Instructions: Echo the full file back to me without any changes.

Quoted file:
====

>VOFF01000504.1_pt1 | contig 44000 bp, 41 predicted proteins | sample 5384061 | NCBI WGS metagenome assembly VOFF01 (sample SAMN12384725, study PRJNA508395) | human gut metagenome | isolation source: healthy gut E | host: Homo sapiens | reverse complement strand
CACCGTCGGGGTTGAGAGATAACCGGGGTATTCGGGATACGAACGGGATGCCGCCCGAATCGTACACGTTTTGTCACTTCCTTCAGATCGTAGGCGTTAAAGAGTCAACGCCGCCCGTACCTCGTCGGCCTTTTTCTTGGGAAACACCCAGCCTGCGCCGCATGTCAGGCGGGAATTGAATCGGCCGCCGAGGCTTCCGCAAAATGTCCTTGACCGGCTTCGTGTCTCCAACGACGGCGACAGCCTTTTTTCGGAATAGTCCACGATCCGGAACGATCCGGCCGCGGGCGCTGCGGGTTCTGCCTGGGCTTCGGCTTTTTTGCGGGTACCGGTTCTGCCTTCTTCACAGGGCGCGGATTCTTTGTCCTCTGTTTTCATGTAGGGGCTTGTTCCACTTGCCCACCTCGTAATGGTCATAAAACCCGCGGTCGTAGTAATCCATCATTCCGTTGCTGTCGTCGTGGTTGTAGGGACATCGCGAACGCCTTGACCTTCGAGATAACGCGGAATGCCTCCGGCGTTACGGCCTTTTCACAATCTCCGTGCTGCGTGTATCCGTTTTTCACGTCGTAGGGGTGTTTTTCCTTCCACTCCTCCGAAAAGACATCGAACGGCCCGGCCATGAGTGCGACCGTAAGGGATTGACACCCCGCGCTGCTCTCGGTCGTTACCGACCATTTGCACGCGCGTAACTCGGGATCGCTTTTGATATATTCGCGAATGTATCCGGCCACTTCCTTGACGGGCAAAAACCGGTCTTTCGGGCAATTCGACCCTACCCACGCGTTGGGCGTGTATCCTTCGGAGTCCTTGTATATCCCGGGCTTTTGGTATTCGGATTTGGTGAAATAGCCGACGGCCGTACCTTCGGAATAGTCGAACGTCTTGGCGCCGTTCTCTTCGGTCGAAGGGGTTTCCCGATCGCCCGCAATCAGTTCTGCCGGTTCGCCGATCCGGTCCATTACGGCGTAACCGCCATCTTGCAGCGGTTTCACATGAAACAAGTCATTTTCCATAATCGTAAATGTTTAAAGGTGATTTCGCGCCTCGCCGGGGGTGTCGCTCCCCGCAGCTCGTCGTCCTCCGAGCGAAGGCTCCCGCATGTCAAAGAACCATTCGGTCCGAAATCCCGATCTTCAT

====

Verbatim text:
>VOFF01000504.1_pt1 | contig 44000 bp, 41 predicted proteins | sample 5384061 | NCBI WGS metagenome assembly VOFF01 (sample SAMN12384725, study PRJNA508395) | human gut metagenome | isolation source: healthy gut E | host: Homo sapiens | reverse complement strand
CACCGTCGGGGTTGAGAGATAACCGGGGTATTCGGGATACGAACGGGATGCCGCCCGAATCGTACACGTTTTGTCACTTCCTTCAGATCGTAGGCGTTAAAGAGTCAACGCCGCCCGTACCTCGTCGGCCTTTTTCTTGGGAAACACCCAGCCTGCGCCGCATGTCAGGCGGGAATTGAATCGGCCGCCGAGGCTTCCGCAAAATGTCCTTGACCGGCTTCGTGTCTCCAACGACGGCGACAGCCTTTTTTCGGAATAGTCCACGATCCGGAACGATCCGGCCGCGGGCGCTGCGGGTTCTGCCTGGGCTTCGGCTTTTTTGCGGGTACCGGTTCTGCCTTCTTCACAGGGCGCGGATTCTTTGTCCTCTGTTTTCATGTAGGGGCTTGTTCCACTTGCCCACCTCGTAATGGTCATAAAACCCGCGGTCGTAGTAATCCATCATTCCGTTGCTGTCGTCGTGGTTGTAGGGACATCGCGAACGCCTTGACCTTCGAGATAACGCGGAATGCCTCCGGCGTTACGGCCTTTTCACAATCTCCGTGCTGCGTGTATCCGTTTTTCACGTCGTAGGGGTGTTTTTCCTTCCACTCCTCCGAAAAGACATCGAACGGCCCGGCCATGAGTGCGACCGTAAGGGATTGACACCCCGCGCTGCTCTCGGTCGTTACCGACCATTTGCACGCGCGTAACTCGGGATCGCTTTTGATATATTCGCGAATGTATCCGGCCACTTCCTTGACGGGCAAAAACCGGTCTTTCGGGCAATTCGACCCTACCCACGCGTTGGGCGTGTATCCTTCGGAGTCCTTGTATATCCCGGGCTTTTGGTATTCGGATTTGGTGAAATAGCCGACGGCCGTACCTTCGGAATAGTCGAACGTCTTGGCGCCGTTCTCTTCGGTCGAAGGGGTTTCCCGATCGCCCGCAATCAGTTCTGCCGGTTCGCCGATCCGGTCCATTACGGCGTAACCGCCATCTTGCAGCGGTTTCACATGAAACAAGTCATTTTCCATAATCGTAAATGTTTAAAGGTGATTTCGCGCCTCGCCGGGGGTGTCGCTCCCCGCAGCTCGTCGTCCTCCGAGCGAAGGCTCCCGCATGTCAAAGAACCATTCGGTCCGAAATCCCGATCTTCAT